Carnations: Victims of the Western construct of beauty.

And then we have footwear. Everyone knows that in Asia you don’t wear shoes in the house; instead you go barefoot or wear house slippers. 
These are Nathan's house slippers. He loves them. I think they make him look like a creepy sexpat.

When it comes to most workplaces, this rule doesn’t apply, and you can wear your outside shoes around the office. With an exception: you are a woman sporting uncomfortable high-heels, in which case you don the heels for your motorbike ride to work, leave them under your desk when you get there, and then scuff about the office in stockinged feet and plastic slippers all day. Anyone who has watched Melanie Griffith in Working Girl knows that this is the exact opposite of what happens in the West, where women wear ugly, comfortable shoes to commute to work, and change into their sexy, career-advancing heels once they arrive at the office. All this has done is confirm for me that wearing high-heels is a mug’s game, in anyone’s language.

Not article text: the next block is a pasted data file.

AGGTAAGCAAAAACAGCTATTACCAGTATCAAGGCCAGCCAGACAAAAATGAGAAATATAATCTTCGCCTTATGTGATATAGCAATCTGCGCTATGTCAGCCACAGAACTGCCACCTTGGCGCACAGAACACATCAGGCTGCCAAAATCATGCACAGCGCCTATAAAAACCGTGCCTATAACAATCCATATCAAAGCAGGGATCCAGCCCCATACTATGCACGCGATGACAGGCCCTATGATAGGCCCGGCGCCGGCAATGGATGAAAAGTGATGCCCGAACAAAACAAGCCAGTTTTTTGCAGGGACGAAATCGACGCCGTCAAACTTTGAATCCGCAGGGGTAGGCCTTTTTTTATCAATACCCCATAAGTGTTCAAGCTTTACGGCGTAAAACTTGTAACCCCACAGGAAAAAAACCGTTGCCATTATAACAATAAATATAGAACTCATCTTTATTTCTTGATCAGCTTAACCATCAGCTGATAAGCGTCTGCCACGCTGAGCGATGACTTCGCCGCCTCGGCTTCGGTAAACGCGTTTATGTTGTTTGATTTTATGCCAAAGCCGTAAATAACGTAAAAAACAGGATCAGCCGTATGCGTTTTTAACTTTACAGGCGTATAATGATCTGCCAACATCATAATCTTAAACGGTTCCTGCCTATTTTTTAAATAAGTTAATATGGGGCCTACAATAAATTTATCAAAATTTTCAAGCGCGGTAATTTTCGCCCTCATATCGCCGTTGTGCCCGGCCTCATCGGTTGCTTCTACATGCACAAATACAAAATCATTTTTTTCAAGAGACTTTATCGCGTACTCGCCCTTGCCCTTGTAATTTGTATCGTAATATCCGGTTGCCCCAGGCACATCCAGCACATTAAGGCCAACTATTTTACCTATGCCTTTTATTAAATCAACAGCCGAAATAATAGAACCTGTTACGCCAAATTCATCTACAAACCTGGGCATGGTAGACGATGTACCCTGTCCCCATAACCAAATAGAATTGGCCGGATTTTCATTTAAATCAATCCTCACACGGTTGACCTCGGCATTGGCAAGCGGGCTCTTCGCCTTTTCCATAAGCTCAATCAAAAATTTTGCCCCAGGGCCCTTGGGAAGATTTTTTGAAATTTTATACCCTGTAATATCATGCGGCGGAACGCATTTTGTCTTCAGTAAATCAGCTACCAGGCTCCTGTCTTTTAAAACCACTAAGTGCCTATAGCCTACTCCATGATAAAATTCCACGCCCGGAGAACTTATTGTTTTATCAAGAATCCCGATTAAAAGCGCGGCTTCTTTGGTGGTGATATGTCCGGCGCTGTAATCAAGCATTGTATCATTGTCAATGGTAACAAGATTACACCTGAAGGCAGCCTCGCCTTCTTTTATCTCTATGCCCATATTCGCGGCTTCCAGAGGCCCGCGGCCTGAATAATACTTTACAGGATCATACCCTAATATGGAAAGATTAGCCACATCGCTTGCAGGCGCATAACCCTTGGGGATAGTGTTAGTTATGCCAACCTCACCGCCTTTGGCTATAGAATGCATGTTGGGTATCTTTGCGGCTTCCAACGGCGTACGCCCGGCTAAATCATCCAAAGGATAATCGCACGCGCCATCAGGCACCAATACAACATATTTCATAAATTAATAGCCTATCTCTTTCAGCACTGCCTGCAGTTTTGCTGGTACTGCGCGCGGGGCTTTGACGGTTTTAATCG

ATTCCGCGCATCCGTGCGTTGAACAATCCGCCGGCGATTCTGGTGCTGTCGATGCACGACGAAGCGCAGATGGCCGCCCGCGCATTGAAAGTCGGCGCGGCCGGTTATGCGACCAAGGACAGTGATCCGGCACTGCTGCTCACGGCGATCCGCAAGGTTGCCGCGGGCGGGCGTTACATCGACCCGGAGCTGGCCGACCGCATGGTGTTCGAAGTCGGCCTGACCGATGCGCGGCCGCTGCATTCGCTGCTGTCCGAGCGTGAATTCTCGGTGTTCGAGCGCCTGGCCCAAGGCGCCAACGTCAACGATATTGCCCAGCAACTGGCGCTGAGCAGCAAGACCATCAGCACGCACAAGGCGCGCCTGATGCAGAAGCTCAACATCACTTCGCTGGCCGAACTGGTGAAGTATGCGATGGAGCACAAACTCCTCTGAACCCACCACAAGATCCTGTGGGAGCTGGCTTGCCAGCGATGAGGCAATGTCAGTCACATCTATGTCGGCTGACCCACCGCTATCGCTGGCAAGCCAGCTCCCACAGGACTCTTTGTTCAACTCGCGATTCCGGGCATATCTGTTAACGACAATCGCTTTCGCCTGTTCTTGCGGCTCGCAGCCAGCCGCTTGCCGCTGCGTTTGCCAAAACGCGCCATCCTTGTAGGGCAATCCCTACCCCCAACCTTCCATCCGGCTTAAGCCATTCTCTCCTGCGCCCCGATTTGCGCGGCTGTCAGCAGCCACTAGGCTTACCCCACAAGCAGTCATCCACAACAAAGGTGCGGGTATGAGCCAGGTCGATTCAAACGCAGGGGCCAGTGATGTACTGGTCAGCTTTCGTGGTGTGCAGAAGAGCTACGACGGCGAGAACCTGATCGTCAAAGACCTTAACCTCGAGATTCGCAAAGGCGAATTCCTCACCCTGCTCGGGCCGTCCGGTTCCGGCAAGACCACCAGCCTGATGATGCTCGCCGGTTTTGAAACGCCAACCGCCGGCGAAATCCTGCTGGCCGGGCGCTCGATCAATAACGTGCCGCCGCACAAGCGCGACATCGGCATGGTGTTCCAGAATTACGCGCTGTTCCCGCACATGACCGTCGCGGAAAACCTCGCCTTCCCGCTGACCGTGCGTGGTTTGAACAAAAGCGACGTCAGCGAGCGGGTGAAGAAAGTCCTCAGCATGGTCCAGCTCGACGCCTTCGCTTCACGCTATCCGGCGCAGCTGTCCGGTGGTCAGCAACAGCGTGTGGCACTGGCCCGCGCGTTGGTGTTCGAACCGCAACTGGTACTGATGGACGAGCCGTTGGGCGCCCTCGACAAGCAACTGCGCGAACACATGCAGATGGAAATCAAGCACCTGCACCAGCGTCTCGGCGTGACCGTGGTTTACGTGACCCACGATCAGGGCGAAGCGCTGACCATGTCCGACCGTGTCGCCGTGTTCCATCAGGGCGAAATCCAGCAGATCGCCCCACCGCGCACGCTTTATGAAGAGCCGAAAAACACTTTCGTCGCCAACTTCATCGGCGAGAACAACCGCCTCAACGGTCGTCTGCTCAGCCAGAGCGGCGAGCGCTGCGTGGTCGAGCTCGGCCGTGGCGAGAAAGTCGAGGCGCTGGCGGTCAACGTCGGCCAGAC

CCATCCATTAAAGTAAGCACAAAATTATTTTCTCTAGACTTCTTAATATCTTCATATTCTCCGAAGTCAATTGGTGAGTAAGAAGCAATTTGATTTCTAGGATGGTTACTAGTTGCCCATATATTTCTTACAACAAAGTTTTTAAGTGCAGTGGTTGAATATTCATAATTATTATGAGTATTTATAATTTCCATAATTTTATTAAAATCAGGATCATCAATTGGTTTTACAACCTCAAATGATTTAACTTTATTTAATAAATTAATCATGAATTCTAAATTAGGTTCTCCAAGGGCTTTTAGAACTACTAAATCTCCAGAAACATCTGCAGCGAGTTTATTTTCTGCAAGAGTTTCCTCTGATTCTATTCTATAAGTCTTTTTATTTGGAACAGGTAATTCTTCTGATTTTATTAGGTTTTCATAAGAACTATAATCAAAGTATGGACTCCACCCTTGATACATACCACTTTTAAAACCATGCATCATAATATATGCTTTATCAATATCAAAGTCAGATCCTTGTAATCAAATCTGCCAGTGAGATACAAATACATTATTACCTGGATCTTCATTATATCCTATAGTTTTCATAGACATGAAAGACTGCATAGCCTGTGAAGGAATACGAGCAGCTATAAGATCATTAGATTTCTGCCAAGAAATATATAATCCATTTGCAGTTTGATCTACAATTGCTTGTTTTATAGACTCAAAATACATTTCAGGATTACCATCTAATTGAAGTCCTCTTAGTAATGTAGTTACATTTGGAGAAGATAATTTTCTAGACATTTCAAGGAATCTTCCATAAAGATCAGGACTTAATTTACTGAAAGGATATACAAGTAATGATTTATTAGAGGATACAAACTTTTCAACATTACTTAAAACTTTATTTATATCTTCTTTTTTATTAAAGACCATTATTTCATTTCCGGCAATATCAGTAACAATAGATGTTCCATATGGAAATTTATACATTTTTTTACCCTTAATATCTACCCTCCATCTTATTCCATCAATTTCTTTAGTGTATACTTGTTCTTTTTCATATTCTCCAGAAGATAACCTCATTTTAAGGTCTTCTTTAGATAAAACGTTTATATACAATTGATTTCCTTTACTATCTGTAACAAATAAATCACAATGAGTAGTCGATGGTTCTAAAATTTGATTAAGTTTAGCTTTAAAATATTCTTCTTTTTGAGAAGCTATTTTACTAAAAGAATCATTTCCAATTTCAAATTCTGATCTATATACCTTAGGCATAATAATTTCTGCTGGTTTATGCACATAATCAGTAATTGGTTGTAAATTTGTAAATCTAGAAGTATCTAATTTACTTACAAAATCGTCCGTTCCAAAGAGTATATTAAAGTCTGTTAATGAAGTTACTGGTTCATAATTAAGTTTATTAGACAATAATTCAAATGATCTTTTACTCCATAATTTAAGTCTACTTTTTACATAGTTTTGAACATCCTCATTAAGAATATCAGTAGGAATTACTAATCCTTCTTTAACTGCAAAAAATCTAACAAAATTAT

Lastly I present Vinawind, which is not only what you get after eating too much bun cha, it’s the name of our ceiling fan:

Looks perfectly innocent, right? No! Vinawind will mess with your mind. See the numbers on that dial? They don’t mean what you think. If you’re looking for just a gentle, fluttering Vinawind, do not trust your instincts and select “1”, the lowest number. Number 1 on the dial in fact results in a tornado of Vinawind howling through your apartment and rattling your poorly-sealed windows. Number 5, the highest number, is actually the lowest setting. I can’t tell you the number of times I have stood before that Vinawind dial and coached myself: “Right, Tabitha, you should go with the opposite of what you think it is. So if you think it’s 1, then choose… Hang on, do I think it’s 1? Would it be 1 in Australia? Do I really exist? Is Vinawind even real? What is real?” etc.